If you look at my current contract with the church, it says that I get so many days off a year and so many personal days for medical emergencies and the like.
When I first came to be the pastor here, there were conversations with the personnel committee about the details of all of my “off time.” I remember seeking to explain to the chair of the committee who wanted to offer me a certain number of hours off a week, that this just made no sense. Hours off? I had no idea how this would work. I explained that the only real time off I recieved best came in chunks– when I could take a week or more of time to be off call, in another place, not responsible for sermon writing, visiting and email responses.
Yet, the longer I do this job, I know that being on vacation is like a myth that might only come when I’m no longer employed.
I say this not because I have some super high maintenance congregation of folks who ask for my constant attention– who constantly call me on my off days and expect an email reply right away. (I’m very blessed, I know). But, I believe that vacation is a myth. It is not how the pastoral vocation goes and those who seek to engage it are wired.
Last week, Kevin and I had the opportunity to take a southern tour of sorts with stops among both of our families in Tennessee and Georgia. It was a action packed road trip of stops along several points of importance to both of us.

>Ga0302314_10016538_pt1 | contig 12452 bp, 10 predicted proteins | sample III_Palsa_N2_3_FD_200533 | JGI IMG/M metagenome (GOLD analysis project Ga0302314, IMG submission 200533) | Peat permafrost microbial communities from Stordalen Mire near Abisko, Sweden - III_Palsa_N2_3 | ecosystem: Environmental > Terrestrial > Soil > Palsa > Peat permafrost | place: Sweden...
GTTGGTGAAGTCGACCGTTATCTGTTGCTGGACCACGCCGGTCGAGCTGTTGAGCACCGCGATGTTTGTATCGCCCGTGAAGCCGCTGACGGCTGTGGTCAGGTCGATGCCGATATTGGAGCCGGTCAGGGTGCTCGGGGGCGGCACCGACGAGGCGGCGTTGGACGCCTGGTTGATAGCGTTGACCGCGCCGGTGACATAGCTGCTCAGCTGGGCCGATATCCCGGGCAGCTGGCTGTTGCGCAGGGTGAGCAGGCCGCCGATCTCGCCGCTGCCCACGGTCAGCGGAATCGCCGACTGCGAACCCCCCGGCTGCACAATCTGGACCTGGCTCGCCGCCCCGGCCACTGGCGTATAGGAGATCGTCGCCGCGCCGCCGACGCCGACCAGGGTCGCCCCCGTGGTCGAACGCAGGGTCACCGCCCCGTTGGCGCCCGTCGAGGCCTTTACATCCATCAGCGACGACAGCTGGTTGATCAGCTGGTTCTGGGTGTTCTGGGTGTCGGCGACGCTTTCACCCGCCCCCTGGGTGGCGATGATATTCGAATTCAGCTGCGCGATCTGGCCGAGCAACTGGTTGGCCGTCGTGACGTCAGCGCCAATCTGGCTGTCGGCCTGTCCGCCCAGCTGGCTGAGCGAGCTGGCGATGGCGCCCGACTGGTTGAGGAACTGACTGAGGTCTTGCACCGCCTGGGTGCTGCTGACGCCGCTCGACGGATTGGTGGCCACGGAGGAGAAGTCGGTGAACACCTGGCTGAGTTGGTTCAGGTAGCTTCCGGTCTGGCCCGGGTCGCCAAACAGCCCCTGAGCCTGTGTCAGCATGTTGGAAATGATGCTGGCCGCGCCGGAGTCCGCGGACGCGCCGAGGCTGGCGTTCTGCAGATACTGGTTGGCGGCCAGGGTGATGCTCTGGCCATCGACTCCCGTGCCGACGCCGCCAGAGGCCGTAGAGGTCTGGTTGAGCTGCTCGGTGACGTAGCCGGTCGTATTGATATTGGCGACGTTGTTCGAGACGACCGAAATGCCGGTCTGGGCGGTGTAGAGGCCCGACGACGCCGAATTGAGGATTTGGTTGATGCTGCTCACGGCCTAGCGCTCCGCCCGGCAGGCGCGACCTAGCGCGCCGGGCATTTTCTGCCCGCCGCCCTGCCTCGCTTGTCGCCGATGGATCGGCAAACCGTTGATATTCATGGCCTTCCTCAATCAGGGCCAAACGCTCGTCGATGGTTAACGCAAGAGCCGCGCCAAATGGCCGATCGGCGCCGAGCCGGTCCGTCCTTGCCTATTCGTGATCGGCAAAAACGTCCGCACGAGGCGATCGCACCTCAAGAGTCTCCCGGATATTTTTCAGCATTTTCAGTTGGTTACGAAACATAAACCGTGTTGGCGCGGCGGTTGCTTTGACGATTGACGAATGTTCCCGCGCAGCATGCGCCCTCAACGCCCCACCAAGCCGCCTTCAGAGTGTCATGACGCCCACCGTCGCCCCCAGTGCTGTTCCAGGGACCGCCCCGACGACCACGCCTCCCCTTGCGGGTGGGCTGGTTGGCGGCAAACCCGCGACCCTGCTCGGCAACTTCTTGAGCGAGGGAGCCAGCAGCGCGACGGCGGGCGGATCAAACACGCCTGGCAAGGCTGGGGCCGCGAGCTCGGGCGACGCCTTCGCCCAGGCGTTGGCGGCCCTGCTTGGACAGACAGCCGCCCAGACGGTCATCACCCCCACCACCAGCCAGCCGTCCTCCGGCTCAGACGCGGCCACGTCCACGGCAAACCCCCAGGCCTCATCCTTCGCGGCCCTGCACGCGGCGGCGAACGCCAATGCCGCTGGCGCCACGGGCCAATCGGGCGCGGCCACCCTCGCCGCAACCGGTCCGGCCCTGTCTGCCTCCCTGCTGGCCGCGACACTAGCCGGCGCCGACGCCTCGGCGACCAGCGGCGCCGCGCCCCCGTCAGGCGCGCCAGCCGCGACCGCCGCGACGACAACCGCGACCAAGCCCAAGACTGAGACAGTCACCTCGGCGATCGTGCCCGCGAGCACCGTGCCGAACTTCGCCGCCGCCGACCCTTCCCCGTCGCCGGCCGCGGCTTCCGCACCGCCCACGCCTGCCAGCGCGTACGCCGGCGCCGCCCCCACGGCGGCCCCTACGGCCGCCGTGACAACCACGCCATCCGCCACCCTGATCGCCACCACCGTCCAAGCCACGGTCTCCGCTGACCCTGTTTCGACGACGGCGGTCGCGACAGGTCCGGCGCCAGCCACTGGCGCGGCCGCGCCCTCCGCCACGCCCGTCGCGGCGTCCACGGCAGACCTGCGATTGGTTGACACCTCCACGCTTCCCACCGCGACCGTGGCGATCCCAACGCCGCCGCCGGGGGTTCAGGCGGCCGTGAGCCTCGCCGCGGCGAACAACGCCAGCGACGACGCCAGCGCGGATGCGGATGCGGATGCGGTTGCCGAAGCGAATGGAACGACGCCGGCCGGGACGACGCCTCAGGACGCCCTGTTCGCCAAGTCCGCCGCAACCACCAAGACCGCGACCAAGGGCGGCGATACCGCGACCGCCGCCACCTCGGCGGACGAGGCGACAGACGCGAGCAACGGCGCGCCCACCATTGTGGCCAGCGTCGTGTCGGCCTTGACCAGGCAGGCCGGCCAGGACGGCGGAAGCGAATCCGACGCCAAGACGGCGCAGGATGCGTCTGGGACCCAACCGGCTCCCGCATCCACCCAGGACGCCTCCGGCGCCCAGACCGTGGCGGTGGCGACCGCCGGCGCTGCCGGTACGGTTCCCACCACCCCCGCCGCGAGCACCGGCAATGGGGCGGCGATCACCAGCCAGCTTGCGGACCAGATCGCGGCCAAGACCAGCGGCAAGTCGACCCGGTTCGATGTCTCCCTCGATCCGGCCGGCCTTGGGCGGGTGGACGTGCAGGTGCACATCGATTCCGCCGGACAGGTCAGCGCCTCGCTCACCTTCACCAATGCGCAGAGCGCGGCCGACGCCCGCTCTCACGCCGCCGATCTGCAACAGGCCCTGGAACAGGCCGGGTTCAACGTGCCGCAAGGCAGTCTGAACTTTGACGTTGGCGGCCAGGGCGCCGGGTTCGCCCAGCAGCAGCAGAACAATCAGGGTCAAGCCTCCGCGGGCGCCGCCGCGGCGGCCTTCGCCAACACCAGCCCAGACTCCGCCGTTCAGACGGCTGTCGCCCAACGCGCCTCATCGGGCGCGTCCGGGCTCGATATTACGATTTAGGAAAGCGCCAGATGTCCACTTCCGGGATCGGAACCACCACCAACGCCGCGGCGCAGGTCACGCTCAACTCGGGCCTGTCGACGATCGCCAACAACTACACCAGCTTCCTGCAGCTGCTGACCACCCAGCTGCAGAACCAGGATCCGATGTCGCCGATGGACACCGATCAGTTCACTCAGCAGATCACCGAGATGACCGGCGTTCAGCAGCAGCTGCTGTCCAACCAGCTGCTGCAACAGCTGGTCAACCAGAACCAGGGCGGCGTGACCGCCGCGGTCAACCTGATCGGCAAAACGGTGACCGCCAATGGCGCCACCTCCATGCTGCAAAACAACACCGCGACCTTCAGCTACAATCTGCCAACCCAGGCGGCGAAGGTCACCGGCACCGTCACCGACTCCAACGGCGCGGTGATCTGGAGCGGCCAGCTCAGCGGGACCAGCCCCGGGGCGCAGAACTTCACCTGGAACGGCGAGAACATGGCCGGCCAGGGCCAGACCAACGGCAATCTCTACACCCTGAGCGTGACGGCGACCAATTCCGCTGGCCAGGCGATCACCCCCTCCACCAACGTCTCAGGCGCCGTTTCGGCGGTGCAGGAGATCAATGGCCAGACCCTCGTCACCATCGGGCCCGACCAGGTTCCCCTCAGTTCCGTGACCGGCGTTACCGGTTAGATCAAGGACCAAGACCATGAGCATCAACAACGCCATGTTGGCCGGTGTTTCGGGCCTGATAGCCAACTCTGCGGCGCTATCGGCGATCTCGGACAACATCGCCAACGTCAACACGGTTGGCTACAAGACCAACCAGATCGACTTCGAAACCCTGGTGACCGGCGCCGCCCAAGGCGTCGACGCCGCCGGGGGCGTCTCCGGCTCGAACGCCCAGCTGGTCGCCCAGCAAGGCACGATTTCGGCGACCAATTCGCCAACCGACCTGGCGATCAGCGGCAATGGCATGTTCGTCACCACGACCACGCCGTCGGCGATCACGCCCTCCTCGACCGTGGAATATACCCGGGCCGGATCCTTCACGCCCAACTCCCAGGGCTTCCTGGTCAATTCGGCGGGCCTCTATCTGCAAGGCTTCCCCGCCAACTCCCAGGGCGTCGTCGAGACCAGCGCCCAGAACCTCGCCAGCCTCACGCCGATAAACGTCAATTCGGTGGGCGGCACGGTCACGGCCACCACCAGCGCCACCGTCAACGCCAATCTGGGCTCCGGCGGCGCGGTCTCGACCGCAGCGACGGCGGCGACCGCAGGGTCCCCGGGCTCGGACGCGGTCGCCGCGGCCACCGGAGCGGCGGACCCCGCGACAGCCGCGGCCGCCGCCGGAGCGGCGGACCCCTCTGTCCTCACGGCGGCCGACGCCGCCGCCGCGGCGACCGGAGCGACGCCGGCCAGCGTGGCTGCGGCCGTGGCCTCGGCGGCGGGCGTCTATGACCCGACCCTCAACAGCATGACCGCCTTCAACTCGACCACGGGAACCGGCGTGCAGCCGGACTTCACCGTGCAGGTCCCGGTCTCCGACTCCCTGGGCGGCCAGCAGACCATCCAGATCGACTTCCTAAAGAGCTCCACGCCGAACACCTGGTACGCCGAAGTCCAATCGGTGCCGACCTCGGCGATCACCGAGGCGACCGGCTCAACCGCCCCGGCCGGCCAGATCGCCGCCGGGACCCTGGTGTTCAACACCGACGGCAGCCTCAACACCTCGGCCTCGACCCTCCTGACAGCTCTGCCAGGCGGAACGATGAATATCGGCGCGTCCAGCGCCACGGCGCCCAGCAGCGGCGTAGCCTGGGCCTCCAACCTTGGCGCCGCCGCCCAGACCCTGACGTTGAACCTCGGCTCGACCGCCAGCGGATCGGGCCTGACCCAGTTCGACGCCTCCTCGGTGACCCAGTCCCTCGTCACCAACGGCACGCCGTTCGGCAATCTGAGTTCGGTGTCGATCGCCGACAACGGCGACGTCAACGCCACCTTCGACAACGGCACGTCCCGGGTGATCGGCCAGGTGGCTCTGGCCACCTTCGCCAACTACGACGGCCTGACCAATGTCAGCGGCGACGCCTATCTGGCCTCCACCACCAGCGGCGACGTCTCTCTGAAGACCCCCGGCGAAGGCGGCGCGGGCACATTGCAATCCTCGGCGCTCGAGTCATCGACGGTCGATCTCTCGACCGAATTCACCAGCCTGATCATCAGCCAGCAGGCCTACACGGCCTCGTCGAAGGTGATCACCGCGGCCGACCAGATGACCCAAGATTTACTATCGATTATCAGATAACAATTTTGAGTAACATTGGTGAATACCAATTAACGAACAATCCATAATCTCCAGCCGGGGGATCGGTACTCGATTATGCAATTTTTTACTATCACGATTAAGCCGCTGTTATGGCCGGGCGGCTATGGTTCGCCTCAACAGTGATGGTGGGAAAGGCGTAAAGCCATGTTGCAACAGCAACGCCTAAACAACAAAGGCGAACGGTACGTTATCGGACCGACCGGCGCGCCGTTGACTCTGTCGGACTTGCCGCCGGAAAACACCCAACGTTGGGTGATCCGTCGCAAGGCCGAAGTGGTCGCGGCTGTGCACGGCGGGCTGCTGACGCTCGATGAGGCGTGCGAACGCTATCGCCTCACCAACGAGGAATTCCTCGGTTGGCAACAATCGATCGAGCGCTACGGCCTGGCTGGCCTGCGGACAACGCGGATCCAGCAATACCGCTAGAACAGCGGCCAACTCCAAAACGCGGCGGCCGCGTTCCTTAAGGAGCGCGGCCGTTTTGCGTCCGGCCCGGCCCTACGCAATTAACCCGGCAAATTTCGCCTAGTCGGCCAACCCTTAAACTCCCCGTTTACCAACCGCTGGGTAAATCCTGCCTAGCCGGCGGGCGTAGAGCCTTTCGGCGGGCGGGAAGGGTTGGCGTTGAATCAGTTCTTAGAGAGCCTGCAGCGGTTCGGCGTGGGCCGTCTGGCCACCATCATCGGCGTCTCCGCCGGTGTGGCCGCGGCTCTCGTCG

And, so, I did not preach on the last Sunday of June. I did not Skype into committee meetings. I did not reply to many emails. I really tried to be present and enjoy the time with family and friends that I normally don’t get to spend as much time with. But, in the end, I wouldn’t say that I stopped working, though.
I got ideas about a new hymnbook that I would like our congregation to explore using while sitting in a congregation for worship on Sunday morning.
I experienced conversations with friends that raised questions in me about my own sense of calling and what this means for my congregation.
I watched movies with themes that I probably will explore in upcoming sermons.
I read a wonderful book about the rhythms of pastoral life that I would never have time to complete and digest in regular week of work.
I talked about what I do, when asked, at a gathering and doors were opened for ongoing dialogue with new friends about issues of faith.
I stayed in touch with my congregation through the wonderful world of social media . . . that I would do anyway, in town or not.
Though I have some friends who would say to me, “Just turn your brain off. Stop thinking. Stop working. You are on vacation after all.” I can’t though. I am pastor not just when I meet the hours a week required of me for my job, but in real life wherever it takes me. Some may call me me an overachiever, while many would come to understand this as calling.
Vacations made us better at what we do, as pastors, not because we simply go away and do nothing, but because we keep our hearts open to the fresh wind of the Spirit. The last time I checked the Spirit always seems to find me, even on vacation.